- Jesus saw long and far. In John 17:20 Jesus was living beyond the moment.With the pressures of NOW, it is possible for us to shorten our sight. But we must think the long term.
- Jesus sent people away from Him on mission. The environment around Jesus was like an airport terminal. Disciples were constantly coming and going to practice what they had learned and to serve others.
- Jesus grieved for communities. Jesus could look over a city (Luke 19:41-42) and be heartbroken over the rebellious nature of its’ inhabitants. Jesus wept over a community and calls us to love ours.
- Jesus led a balanced life. By “balance,” I mean that he invested perfectly into multiple environments. Jesus knew the value of time away from crowds to spend time with His Father.
- Jesus embraced other cultures. He was not afraid or offended by Samaritans. He went out of his way to talk with them and refused to give up when they rejected Him. The heard of Jesus is for people, all people.
- Jesus surrendered His will to the Father. True Christian leaders are in tune with the heart of God. We must resolve to do WHATEVER the Father requires. Jesus gave up His human will for God’s higher purpose. So must we.
- Jesus surrounded Himself with lost people. By offering grace and truth, Jesus was attractive to lost people.
- Jesus’ harvest vision was leveraged by prayer. We have no ability to transform anything without God’s power. Matthew 9:37-38. The source for harvest workers is not in recruitment strategies, but in prayer. Prayer recognizes God as externally focused.
- Jesus felt the needs of people. Why did Jesus weep at the death of Lazarus? Jesus was a man who deeply loved others. He cared for people who were hungry and afraid. He cared for the physically sick and the spiritually oppressed.
Is a great church one that does great things like have excellent programs, preaching or praying? Is it great because of its size? I don’t think so.
Ed Stetzer’s and Thom Rainer’s book Transformational Church reminds me of some things I already knew but haven’t talked about in a while. A great church is one in which LIFE CHANGE is happening at the individual and corporate level. How does a church begin to do that?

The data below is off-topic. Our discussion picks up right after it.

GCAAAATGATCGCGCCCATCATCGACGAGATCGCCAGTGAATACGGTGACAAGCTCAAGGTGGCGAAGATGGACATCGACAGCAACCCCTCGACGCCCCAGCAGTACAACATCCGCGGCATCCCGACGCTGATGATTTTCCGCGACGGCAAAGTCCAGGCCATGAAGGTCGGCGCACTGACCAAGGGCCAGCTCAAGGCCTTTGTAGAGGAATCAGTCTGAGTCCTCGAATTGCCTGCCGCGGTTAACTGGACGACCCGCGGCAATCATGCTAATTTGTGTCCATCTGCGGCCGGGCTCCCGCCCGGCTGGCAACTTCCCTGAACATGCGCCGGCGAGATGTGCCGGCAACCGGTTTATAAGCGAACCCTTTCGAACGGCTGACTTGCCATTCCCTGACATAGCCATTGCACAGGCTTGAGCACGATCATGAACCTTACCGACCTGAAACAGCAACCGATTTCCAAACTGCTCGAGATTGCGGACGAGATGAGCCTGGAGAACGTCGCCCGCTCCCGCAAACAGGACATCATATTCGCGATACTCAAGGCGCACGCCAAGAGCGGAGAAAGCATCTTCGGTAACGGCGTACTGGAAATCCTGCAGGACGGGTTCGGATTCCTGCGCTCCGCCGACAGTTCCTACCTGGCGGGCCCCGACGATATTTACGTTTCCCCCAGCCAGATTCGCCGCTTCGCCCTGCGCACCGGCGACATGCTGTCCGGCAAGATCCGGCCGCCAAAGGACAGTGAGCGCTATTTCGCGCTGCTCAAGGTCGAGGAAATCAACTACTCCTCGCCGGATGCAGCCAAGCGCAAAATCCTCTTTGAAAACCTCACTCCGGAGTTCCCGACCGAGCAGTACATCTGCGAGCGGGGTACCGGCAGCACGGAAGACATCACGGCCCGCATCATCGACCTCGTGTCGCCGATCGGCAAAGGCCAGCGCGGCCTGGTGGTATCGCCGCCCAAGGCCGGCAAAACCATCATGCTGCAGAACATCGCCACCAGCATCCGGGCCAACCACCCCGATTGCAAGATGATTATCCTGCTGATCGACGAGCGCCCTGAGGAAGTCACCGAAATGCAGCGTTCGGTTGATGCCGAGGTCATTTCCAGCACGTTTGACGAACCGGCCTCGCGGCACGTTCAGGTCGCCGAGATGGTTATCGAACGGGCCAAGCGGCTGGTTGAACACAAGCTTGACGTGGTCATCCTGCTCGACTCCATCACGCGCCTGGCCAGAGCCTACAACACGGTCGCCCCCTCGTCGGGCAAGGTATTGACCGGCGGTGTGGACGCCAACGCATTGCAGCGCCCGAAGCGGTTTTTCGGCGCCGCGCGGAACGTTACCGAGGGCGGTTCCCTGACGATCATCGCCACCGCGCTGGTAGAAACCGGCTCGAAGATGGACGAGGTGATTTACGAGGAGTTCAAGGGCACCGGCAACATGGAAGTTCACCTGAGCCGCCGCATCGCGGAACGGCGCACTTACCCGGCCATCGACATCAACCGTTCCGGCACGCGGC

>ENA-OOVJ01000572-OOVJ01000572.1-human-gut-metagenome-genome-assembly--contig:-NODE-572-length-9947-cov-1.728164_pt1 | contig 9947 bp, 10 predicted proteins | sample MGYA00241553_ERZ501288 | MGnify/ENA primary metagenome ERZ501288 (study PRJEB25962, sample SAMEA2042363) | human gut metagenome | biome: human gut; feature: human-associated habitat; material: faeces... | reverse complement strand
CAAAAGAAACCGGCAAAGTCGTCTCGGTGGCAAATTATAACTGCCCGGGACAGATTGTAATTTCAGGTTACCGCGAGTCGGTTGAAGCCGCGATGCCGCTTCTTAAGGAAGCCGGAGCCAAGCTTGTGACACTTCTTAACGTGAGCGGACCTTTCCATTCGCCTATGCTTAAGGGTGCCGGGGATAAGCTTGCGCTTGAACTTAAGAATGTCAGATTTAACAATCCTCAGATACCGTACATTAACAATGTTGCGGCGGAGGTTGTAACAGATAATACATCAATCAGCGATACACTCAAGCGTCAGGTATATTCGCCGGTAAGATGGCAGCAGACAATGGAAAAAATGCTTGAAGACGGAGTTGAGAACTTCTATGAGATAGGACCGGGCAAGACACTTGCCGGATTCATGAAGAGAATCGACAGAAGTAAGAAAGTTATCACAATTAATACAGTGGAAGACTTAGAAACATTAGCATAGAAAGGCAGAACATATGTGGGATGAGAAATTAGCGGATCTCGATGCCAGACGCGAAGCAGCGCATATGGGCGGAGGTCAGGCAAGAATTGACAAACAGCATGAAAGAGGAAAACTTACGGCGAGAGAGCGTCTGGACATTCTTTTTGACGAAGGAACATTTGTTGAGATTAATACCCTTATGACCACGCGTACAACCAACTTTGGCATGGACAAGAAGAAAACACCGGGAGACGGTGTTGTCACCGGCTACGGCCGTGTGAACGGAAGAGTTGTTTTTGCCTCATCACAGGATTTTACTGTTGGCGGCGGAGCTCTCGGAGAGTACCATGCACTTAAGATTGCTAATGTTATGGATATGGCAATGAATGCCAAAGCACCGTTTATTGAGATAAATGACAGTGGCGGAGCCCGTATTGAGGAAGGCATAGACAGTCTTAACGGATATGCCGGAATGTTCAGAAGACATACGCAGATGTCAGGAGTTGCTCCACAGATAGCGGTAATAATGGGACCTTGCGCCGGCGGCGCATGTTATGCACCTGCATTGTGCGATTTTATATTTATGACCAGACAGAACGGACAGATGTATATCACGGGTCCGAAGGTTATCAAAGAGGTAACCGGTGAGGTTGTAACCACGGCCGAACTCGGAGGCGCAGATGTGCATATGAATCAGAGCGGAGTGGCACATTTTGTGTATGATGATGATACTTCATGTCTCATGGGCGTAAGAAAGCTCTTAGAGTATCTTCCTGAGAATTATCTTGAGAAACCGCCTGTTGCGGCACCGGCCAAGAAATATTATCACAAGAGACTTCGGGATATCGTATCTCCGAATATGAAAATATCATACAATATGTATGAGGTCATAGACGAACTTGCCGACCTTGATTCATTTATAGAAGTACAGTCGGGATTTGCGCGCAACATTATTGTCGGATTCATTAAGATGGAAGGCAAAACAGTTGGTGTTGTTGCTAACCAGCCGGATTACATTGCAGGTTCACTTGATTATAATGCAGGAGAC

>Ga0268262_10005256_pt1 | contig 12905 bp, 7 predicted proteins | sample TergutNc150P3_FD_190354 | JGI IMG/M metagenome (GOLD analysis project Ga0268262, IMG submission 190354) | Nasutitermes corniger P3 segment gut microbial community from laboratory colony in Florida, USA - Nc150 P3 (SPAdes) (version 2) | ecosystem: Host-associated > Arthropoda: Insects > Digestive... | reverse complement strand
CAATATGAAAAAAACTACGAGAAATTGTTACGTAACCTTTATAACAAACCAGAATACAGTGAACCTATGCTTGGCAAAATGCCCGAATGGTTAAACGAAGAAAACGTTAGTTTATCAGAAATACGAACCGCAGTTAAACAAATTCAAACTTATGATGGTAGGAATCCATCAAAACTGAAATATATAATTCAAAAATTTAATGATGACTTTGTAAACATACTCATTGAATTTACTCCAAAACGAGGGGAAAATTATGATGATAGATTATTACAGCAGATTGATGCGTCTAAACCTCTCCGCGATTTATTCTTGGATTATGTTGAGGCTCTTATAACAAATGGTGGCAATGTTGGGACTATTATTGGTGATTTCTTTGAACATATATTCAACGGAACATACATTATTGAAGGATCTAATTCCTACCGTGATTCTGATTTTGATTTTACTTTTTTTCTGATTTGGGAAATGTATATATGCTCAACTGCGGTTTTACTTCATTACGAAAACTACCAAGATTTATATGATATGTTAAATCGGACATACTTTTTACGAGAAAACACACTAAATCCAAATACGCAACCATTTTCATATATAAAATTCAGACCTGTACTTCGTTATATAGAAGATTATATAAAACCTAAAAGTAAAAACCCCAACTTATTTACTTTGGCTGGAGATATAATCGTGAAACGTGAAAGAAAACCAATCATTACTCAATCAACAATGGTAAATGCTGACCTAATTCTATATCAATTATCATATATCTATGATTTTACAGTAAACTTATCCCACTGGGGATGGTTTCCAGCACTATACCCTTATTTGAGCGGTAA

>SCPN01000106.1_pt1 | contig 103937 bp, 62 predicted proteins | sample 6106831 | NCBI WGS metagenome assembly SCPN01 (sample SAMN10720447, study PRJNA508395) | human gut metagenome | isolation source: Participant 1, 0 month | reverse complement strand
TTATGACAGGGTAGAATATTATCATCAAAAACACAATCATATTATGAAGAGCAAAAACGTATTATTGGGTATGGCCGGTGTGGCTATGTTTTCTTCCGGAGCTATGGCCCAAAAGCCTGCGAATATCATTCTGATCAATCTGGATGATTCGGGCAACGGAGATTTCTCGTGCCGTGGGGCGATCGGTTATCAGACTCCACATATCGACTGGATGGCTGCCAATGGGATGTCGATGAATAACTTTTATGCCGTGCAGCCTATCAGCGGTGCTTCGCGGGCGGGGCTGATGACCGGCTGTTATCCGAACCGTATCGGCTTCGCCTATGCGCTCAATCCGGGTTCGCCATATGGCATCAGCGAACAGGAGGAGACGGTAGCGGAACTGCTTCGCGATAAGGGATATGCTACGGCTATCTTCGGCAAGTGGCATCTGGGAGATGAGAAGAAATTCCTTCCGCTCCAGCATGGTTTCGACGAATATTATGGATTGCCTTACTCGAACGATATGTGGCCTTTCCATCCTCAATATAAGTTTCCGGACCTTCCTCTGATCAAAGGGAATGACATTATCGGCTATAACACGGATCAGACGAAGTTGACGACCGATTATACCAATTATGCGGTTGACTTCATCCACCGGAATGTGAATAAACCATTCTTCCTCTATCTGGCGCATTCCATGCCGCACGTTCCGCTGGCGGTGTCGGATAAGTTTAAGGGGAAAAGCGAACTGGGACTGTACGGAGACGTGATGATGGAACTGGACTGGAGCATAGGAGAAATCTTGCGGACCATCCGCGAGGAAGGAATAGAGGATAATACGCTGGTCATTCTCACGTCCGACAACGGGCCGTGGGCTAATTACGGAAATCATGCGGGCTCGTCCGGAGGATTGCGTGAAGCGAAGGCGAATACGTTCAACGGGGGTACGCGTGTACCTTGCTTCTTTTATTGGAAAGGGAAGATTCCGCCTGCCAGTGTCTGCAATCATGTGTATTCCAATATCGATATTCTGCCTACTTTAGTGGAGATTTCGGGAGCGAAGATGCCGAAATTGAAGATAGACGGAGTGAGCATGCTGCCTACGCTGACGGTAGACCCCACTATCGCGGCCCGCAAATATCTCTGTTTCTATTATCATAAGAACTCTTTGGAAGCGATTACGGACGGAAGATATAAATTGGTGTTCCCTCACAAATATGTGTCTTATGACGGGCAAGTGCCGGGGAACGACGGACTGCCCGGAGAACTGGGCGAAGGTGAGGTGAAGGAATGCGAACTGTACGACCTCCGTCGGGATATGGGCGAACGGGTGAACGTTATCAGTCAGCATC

- They must rely more on God’s empowered mission and biblical mandate than the personal preferences of the congregation. Sadly, Christians are often more in love with the way they do church than they are in love with people in their community. The church must develop a “missionary mentality.” That means that the church understands the community and will minister in contextually appropriate ways to reach local people with the gospel. Moving to an external focus pushes the church from “doing missions” as part of some program into being “on mission as a way of life.”
- Vibrant leadership. Change starts with the leaders of the church. Vibrant leaders lead their people to worship, live in community, and live on mission. They are leaders who are being transformed in the presence of the people they lead. When the church assumes the role of missionary, a radical shift in the view of leadership must take place. The old model was to hoard and retain control. Vibrant leaders seek to empower and multiply. Leadership is the stewardship to help others exercise their gifts. We must move away from “How may I serve you?” to “How can I help you serve?”
- Relational intentionality. The church was designed by Christ as a collection of people participating in one another’s lives. So the church must provide platforms for new people to engage in significant relationships with one another and with people in need. A challenge today is that most people find themselves too busy. So we must teach people how to create relational space. But first we’ll have to teach why. Another challenge is to produce familial relationships without creating a closed group. This includes providing space for difficult people.
- Prayerful dependence. Prayer is the engine of truly great churches. Characteristics of praying churches? They have praying leaders. They commonly experience answers to prayer. They value corporate prayer. They engage their communities with prayer.
- A sense of anticipation and expectancy surrounds their worship services. While they may count attendance, a better barometer is how many encountered the transforming presence of God through worship. This means that people have to actively participating in worship, not just listening to a talking head or following along in their bulletin.
Is there anything you would add or subtract from this list? How have you seen these in your church?